Boca Raton (pronounced Boca Ratone, darling) is an upmarket city 45 miles north of Miami and 28 miles south of West Palm Beach. Located on the Atlantic coast, it was the dream of architect Addison Mizner who also created West Palm Beach, hence the similarities in architecture and style.
Boca Raton consists of high-end shopping malls, corporate HQs and country club estates with a range of luxury housing, from low-rise condos to ostentatious mansions. Most homes overlook immaculate golf courses or lakes with a tennis club onsite for added appeal. Catering mainly to middle and upper class retirees, Boca Raton has a median age of 45.4 years, according to the SunSentinel. Of the 84,000 inhabitants in 2011, just 3.9% were children under the age five, 3.5% were residents over the age of 85 and there were more women than men.
History of Boca Raton
Boca, as it is locally known, was incorporated in 1925, but the first peson to make his home in the area was T.M. Rickards who lived in a house made of driftwood from 1895. In 1904, Japanese farmers at the Yamato Colony farmed the land with pineapples. Incidentally, during World War II much of the land was impounded and became the site of the Boca Raton Army Air Force base. It is now the campus of the Florida Atlanta University.
Boca Raton is Spanish for “mouth of a rat” and the name appeared on 18th century maps at the closed inlet of the inland waterway known as Boca Ratones Lagoon. Initial advertisements for the newly developing city announced, “I am the greatest resort in the world”, however that did not manifest itself during Mizner’s lifetime.
The 1920s saw a land boom across Florida as the railroad opened up the possibility for wealthy East coast families to winter further south. Mizner developed the luxurious Cloister Inn in 1926, which became the modern-day Boca Raton Resort and Club. Located beside the Intracoastal Waterway, it is often referred to as the “pink hotel” and has retained much of its original Spanish style. The plan to create a masterpiece of city planning from this pineapple-growing area was curtailed when Florida’s real estate bubble burst in 1926. How quickly history repeats itself!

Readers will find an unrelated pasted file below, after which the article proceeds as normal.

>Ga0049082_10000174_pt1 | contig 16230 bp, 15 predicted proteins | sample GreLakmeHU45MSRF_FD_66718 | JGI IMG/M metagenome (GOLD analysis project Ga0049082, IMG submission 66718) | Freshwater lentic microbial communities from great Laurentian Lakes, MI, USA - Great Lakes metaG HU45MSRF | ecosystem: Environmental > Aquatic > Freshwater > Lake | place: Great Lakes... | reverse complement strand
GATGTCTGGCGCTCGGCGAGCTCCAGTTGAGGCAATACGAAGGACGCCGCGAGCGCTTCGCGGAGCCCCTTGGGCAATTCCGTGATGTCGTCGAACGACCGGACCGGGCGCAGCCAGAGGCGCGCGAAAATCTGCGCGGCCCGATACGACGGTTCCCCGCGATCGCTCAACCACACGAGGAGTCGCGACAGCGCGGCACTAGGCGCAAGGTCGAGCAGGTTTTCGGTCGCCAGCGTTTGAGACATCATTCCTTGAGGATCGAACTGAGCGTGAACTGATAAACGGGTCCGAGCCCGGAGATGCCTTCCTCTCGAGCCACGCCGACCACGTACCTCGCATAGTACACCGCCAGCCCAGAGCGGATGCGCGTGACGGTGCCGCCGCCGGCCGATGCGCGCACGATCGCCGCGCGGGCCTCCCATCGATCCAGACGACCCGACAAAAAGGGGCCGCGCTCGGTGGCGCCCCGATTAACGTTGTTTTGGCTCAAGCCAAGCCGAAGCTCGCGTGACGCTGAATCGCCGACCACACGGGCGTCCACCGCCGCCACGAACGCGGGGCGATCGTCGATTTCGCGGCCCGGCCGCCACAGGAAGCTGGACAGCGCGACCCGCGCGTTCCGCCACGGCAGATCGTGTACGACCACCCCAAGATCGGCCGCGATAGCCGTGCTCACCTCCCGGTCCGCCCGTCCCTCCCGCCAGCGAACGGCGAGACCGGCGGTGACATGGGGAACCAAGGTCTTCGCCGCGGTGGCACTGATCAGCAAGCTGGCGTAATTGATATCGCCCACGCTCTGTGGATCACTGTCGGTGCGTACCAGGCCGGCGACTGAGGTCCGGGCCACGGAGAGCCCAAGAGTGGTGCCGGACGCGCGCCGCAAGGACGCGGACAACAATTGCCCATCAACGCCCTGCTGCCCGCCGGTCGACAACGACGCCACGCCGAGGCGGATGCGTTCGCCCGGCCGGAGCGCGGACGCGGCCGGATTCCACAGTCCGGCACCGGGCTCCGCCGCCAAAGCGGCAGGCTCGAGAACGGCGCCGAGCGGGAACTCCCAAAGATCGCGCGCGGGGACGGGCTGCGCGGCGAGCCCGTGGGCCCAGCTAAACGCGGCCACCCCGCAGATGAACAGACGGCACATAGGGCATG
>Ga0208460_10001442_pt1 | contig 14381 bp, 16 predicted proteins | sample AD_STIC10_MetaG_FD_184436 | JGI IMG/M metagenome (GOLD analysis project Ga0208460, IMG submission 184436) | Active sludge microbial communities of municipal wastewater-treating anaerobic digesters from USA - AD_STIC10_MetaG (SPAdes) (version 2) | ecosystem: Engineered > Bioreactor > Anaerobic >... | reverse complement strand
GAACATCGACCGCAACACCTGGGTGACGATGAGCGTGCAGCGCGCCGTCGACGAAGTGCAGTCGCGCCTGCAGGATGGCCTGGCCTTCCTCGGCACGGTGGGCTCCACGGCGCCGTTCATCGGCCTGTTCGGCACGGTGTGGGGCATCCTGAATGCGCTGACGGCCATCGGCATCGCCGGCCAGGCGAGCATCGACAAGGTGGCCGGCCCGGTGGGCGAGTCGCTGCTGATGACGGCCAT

After World War II, Mizner’s plans were resurrected and today Boca Raton is one of Florida’s most affluent cities.
Highlights of Boca Raton
The Town Hall on Palmetto Park Road has some interesting exhibits relating to Boca’s short history. You can also book a tour of the original Boca Raton Resort and Club, organized by the Boca Raton Historical Society.
Just across the road from the Town Hall is the impressive Mizner Park with its pink shops and amphitheater, one of several dazzling malls serving the community. Beautifully designed, if somewhat sterile, it typifies the city’s status. Even more chi-chi is the Royal Palm Plaza with chic boutiques arranged around Spanish-style courtyards. It is very pleasant to wander around and window-shop.
Of most historical interest is the Old Floresta district about one mile west of the Town Hall. This is a collection of 29 Mediterranean style homes that Mizner designed and built for his company directors and it is a worthwhile place to explore.
Boca is one of those places you either love or hate. Almost too good to be true, it nonetheless offers an enviable lifestyle with glorious sunshine, shopping, restaurants, golf and beaches.
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